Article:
Why don't airplanes use reverse thrust to reverse?

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Why don't planes use reverse thrust to reverse?

During landing, aircraft engines can be switched to reverse thrust. This helps to slow down the speed by directing the energy of the jet engines against the forward motion. Air is “sucked in” into the engines, but instead of being ejected back, it is directed to the side holes on the side of the engines, which provide braking.

Some aircraft, such as the Douglas DC-8, can theoretically use this function at any time. However, for modern aircraft, the use of reverse thrust in flight is prohibited.

The use of reverse thrust in the air ended in disaster in 1991. Scheduled flight 004 of Lauda Air operated as scheduled from Bangkok-Don Mueang International Airport (DMK) to Vienna-Schwechat International Airport (VIE) in the Austrian capital. On May 26, 1991, a Boeing 767 took off from Bangkok at 23:02 local time for a ten-hour flight.

Five minutes after takeoff, a warning light came on, indicating that a possible failure could trigger the thrust reverser on the number one engine. A few minutes after the reverse of this engine actually worked, sending the aircraft into a steep left dive, killing all 233 passengers and crew on board.

Reverse thrust can only be used to help slow the aircraft down the runway after landing. But can this mechanism be used to bring the aircraft out of a stationary position? And if so, why do airlines use a tractor to pull away from a boarding bridge? The tug requires an operator, time to connect to the aircraft, and is another element that can fail. It also makes parking more expensive.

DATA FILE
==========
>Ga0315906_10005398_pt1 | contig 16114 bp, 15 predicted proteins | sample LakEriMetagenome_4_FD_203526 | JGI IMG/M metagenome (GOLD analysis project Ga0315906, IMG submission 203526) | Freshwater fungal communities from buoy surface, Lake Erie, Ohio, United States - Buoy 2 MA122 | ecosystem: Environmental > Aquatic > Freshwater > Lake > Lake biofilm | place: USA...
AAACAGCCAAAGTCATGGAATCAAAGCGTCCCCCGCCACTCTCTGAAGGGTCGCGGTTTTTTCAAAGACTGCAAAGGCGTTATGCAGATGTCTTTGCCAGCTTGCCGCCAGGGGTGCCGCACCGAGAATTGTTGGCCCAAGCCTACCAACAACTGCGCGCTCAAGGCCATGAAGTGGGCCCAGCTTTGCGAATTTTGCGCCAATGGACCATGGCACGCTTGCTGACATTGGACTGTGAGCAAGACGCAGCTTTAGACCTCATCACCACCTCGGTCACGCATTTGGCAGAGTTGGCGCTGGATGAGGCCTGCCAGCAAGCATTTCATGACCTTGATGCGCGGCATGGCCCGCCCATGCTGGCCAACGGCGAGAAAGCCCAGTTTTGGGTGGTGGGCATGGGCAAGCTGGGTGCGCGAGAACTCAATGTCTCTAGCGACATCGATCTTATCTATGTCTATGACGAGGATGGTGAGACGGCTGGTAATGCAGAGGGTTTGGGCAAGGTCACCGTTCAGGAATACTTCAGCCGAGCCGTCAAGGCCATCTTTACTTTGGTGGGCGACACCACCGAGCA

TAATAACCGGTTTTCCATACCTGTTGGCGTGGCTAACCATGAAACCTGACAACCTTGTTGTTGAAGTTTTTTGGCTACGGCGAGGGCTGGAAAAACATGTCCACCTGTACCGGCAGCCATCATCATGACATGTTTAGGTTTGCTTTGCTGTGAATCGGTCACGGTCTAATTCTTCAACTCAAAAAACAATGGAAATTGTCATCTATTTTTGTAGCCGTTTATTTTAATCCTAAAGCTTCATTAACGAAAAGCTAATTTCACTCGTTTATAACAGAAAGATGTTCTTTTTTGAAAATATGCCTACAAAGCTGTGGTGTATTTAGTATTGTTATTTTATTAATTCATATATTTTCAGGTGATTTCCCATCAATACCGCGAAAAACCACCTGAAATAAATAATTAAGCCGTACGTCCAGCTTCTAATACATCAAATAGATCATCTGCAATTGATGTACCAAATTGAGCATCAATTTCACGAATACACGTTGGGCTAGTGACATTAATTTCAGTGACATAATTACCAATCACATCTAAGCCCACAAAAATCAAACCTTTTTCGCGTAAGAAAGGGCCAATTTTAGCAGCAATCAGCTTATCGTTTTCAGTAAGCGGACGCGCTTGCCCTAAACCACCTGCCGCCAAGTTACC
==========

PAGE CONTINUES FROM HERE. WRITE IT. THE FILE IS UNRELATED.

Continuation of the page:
Why don't planes use reverse thrust to move in reverse?

In the 1970s and 80s, some aircraft were allowed to perform reverse maneuvers with the help of engines. This practice continued even into the 21st century by Air Tran, American, Northwest.

There are several reasons why using reverse thrust in the immediate vicinity of the terminal building and nearby other equipment is impractical and even dangerous. While it is technically possible for aircraft, there are many things that can go wrong.

For example, the sudden whirlwinds of air around an aircraft can pick up not only dust from the concrete, but also larger objects that can cause damage to the fuselage. They may affect the air bridge itself, other ground vehicles and aircraft, or personnel near the aircraft. The ground crew will need to clear the area before turning on the engines, and this is unlikely to save time compared to using a tug.

There is a possibility that objects will be drawn into the engine. As the turbine spins with increasing power, it creates a vortex. This can cause items such as tools, rags, gloves, etc. to get into expensive engines.

Reversing thrust consumes a lot of fuel and makes the engines very noisy. Today, noise pollution is becoming an increasingly important factor in the operation of airports. Therefore, it is understandable that everyone would like to avoid unnecessary noise.

Finally, pilots in an airplane cannot see behind them, since airplanes do not have rear-view mirrors like cars do. That is, they will need a spotter on the ground anyway. This defeats the purpose of starting without any assistance.

In general, it is too risky for the airport, ground crew and aircraft to use reverse thrust so close to the terminal building. The upside is saving a few minutes and dollars, but the downside can be millions of dollars in damage and a broken airliner.

Thus, small but powerful tractors will continue to tow aircraft.

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